The Baku Ateshgah or "Fire Temple" is a castle-like religious temple in Surakhani, a suburb in Baku, Azerbaijan. Based on Persian and Indian inscriptions, temple was used as a Hindu place of fire worship . "Atash" is the Persian word for fire. The pentagonal complex, which has a courtyard surrounded by cells for monks and a tetrapillar-altar in the middle, was built during the 17th and 18th centuries. It was abandoned after 1883 when oil and gas plants were established in the vicinity, ending the flow of natural gas to the temple and extinguishing the holy fire.
The Baku Ateshgah was a pilgrimage and philosophical centers of fire worshipers from Multan (now located in Pakistan), who were involved in trade with the Caspian area via the famous "Grand Trunk Road". The four holy elements of their belief were: ateshi (fire), badi (air), abi (water), and heki (earth). The temple ceased to be a place of worship after 1883 with the installation of petroleum plants (industry) at Surakhany. The complex was turned into a museum in 1975. The annual number of visitors to the museum is 15,000.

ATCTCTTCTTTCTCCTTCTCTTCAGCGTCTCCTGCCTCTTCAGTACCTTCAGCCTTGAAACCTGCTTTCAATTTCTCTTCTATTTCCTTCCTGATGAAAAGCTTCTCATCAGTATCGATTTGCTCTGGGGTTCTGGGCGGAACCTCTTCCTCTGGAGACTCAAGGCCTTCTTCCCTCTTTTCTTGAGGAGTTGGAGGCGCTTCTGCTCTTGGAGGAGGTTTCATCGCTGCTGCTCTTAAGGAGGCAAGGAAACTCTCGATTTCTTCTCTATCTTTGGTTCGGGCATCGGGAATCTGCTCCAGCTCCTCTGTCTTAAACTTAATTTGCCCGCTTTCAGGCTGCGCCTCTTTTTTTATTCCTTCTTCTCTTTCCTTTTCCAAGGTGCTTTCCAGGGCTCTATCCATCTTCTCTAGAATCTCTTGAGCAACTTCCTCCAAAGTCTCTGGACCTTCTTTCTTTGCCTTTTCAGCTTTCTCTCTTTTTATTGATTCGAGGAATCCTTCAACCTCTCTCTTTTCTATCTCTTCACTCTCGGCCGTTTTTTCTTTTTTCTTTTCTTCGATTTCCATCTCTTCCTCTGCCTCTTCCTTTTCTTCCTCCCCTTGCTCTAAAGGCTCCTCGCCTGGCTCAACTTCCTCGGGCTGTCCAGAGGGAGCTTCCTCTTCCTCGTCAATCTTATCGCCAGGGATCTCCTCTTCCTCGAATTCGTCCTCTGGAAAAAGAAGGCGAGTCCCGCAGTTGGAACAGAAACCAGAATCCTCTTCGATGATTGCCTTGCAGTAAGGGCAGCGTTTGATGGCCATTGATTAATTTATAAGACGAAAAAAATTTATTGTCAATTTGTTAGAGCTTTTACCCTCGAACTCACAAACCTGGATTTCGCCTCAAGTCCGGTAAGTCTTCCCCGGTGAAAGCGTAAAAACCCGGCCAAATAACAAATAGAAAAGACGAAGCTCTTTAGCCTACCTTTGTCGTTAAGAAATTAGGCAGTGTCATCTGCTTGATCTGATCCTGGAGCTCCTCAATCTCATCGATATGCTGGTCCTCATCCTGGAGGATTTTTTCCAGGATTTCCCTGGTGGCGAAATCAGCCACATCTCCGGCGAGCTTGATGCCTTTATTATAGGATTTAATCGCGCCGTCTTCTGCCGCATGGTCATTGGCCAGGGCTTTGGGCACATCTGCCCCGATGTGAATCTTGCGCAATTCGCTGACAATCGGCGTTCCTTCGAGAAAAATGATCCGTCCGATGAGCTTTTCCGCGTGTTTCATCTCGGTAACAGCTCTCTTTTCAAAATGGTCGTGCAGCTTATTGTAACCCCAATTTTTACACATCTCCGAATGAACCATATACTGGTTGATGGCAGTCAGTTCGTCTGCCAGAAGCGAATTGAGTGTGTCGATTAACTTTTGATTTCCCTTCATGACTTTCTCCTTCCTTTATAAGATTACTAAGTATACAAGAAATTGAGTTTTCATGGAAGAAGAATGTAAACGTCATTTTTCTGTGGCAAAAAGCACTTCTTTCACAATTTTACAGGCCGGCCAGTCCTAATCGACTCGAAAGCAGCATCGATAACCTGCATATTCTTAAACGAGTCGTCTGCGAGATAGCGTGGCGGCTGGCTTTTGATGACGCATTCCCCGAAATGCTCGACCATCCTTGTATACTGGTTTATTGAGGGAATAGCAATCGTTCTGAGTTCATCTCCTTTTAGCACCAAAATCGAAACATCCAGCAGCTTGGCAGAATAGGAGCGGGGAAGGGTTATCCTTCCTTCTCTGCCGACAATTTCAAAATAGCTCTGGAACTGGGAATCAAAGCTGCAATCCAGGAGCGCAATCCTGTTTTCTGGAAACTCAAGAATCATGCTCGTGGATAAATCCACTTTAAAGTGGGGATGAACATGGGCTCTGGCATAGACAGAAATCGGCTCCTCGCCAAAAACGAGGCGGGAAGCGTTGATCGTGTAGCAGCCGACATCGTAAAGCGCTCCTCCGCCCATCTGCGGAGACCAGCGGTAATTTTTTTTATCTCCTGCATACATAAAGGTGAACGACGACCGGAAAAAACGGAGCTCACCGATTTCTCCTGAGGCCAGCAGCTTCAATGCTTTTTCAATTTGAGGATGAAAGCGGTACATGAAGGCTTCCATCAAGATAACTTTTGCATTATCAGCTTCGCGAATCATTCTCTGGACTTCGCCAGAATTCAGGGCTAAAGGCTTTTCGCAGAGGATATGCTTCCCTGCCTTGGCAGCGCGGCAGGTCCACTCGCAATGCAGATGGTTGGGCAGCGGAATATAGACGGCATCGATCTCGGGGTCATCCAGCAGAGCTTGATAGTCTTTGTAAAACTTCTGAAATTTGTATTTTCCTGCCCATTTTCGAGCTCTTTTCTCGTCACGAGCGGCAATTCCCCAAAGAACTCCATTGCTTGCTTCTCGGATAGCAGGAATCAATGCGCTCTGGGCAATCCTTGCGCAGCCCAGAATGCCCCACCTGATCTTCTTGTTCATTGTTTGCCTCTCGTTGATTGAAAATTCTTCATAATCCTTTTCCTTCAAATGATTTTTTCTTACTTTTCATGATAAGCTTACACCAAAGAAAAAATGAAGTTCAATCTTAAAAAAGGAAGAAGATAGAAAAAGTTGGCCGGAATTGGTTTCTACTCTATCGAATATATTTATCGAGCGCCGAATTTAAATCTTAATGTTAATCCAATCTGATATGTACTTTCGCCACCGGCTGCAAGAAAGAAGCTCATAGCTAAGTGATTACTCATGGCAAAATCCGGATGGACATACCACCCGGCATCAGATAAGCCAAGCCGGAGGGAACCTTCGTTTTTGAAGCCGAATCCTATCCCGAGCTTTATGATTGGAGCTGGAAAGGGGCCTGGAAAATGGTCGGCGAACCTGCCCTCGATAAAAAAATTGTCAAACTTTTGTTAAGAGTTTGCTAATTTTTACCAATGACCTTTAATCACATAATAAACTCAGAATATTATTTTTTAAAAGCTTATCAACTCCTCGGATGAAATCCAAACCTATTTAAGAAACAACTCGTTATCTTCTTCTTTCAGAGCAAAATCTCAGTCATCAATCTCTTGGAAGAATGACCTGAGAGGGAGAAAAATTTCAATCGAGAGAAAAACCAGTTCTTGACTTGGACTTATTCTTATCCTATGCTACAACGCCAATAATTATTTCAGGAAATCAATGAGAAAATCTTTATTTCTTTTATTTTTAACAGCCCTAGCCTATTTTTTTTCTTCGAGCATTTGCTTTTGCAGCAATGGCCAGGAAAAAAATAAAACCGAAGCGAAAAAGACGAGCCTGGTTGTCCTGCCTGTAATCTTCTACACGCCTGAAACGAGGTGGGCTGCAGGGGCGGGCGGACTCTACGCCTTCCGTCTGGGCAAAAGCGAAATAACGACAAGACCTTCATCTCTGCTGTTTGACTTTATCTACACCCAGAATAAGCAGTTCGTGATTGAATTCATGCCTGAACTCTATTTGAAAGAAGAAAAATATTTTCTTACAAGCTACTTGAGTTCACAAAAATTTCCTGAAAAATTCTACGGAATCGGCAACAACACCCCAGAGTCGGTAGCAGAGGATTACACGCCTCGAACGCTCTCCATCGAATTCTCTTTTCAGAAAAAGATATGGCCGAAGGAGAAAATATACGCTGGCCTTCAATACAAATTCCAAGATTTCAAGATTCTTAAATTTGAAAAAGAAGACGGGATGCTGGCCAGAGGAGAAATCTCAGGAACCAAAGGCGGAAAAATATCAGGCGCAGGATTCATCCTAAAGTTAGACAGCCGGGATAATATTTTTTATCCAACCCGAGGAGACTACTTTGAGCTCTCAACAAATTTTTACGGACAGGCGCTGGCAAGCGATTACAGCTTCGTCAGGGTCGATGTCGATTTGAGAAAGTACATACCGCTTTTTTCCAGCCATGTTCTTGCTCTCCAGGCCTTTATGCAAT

The Temple of Fire "Ateshgah" was nominated for List of World Heritage Sites, UNESCO in 1998 by Gulnara Mehmandarova — president of Azerbaijan Committee of ICOMOS—International Council on Monuments and Sites . It was also featured on an episode of Globe Trekker.
It was declared a state historical-architectural reserve by decree of the President of Azerbaijan on 19 December 2007.
The Persian toponym Atashgah (with Russian/Azerbaijani pronunciation: Atashgyakh/Ateshgah) literally means "home of fire." The Persian-origin term atesh (آتش) means fire, and is a loanword in Azerbaijani. Gah (گاہ) derives from Middle Persian and means "throne" or "bed". The name refers to the fact that the site is situated atop a now-exhausted natural gas field, which once caused natural fires to spontaneously burn there as the gas emerged from seven natural surface vents. Today, the fires in the complex are fed by gas piped in from Baku, and are only turned on for the benefit of visitors.
Surakhani, the name of the town where the Ateshgah is located, likely means "a region of holes", but might perhaps be a reference to the fire glow as well. A historic alternative name for Azerbaijan as a whole has been Odlar Yurdu, Azeri for land of fires.
“Surakhany” in Tati (language of Surakhany, close to Persian) means “hole with the fountain”.